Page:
This is a tricky one. You've parsed it wrong; the expression here is actually come down to, not come down.
As Macmillan says:
come down to something (phrasal verb) to be the most important aspect of a situation or problem : In the end, it all comes down to who wants the job the most.
So, in this article, the writer is saying that the most important factor in the upcoming election is the generation of the voters. It could have been rephrased using the verb hinge:
Although the majority of people in Crimea are ethnic Russians, the BBC's Mark Lowen in Simferopol says the outcome of a referendum is by no means certain – and may hinge on a generational split.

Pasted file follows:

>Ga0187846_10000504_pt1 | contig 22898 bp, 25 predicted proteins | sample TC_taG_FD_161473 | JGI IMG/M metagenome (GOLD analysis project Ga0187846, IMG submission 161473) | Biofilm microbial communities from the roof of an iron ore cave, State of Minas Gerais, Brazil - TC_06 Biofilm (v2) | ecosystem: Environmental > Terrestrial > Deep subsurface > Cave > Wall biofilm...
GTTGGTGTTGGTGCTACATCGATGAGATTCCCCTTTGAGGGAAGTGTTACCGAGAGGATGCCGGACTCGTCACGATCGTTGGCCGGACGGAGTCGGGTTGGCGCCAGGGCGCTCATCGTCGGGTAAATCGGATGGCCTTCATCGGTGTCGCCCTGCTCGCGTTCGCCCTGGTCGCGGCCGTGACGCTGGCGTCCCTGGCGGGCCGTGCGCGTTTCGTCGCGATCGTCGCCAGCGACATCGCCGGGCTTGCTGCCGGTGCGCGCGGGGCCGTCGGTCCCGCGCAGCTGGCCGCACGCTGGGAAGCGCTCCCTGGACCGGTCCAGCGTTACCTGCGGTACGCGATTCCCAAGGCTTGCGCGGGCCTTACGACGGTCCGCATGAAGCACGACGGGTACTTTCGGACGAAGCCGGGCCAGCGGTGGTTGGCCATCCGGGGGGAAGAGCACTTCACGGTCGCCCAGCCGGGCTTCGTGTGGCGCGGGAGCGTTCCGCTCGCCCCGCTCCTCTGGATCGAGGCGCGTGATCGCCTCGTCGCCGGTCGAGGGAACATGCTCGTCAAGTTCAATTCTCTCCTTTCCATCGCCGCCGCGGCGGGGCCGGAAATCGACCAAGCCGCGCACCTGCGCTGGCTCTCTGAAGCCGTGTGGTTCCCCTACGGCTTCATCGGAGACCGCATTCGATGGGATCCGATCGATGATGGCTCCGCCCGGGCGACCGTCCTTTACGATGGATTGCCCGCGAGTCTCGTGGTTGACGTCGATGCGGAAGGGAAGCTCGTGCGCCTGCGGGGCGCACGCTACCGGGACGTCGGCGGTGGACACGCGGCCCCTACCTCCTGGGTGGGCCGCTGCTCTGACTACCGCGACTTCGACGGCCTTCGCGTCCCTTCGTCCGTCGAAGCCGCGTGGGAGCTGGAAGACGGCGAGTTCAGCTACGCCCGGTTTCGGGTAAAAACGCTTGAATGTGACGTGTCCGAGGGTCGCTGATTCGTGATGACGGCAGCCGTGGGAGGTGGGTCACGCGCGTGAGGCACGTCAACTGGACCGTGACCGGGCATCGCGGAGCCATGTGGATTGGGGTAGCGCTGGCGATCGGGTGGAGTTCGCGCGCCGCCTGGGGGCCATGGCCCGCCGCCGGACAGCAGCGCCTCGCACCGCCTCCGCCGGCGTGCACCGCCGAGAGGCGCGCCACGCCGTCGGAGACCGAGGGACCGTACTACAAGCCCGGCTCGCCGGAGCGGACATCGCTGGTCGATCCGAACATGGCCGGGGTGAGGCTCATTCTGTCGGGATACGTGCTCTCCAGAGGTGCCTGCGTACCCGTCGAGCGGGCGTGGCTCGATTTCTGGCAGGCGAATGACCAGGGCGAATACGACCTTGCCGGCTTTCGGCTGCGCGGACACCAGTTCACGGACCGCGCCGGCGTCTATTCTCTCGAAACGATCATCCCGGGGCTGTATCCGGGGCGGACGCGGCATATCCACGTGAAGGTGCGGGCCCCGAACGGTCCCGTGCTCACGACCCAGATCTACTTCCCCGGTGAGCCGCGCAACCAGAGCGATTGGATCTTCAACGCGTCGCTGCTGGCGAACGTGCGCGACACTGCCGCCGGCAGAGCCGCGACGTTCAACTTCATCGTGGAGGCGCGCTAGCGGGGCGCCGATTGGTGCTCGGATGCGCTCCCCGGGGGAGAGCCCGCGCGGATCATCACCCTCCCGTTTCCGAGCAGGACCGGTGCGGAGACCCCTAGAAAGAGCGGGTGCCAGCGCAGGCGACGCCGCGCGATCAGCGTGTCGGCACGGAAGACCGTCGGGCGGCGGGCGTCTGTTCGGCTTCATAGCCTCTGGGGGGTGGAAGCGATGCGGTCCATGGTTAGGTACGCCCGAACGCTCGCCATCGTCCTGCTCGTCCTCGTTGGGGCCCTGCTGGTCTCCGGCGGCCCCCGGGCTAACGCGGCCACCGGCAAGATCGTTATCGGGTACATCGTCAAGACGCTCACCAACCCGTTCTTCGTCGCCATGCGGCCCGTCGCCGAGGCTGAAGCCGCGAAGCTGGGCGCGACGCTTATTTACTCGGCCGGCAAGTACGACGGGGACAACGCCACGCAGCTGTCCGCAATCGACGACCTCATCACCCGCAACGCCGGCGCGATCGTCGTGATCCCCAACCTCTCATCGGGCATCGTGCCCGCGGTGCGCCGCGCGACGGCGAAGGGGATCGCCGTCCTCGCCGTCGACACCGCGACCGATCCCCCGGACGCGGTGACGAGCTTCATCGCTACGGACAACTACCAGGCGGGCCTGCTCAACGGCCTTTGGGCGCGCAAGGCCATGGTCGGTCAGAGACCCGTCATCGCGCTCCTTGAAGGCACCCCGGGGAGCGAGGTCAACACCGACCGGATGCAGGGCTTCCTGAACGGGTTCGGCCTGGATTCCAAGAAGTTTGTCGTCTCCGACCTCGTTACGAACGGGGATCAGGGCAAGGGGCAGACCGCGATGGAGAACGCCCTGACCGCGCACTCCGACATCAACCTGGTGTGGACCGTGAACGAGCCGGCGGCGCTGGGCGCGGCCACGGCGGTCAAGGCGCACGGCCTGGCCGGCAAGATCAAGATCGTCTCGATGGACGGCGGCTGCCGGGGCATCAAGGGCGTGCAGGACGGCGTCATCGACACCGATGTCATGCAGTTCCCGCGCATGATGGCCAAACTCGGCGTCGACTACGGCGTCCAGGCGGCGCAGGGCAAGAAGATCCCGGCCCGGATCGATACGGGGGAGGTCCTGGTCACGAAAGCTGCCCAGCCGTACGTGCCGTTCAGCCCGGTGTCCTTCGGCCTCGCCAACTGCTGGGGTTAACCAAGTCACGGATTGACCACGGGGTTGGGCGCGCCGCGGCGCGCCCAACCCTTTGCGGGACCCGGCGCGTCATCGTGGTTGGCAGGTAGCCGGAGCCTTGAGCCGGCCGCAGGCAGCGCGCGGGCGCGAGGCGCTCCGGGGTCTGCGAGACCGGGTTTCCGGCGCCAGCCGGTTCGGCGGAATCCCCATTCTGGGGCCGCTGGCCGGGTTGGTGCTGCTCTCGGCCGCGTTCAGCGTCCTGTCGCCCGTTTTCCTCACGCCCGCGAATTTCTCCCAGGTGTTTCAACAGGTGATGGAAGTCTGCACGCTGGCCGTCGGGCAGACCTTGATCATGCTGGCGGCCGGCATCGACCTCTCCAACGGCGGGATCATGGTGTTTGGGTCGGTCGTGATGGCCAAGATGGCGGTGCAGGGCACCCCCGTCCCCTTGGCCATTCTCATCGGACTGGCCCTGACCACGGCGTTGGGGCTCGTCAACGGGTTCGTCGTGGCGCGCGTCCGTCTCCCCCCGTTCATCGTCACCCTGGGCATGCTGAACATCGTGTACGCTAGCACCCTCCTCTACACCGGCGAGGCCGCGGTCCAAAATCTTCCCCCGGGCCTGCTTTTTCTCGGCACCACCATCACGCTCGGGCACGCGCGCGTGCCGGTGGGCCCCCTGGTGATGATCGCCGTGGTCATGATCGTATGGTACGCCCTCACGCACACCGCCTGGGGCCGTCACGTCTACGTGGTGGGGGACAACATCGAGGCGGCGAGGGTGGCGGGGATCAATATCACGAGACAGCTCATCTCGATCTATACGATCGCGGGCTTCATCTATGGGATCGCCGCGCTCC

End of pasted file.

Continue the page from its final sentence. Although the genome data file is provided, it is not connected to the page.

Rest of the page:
hinge (intrans. v.) (hinge on) depend entirely on : the future of the industry could hinge on the outcome of next month's election.
I can understand how this would have been tricky to find in a dictionary, though, because the words come and down both have multiple meanings, and are both used in a good number phrases and idioms.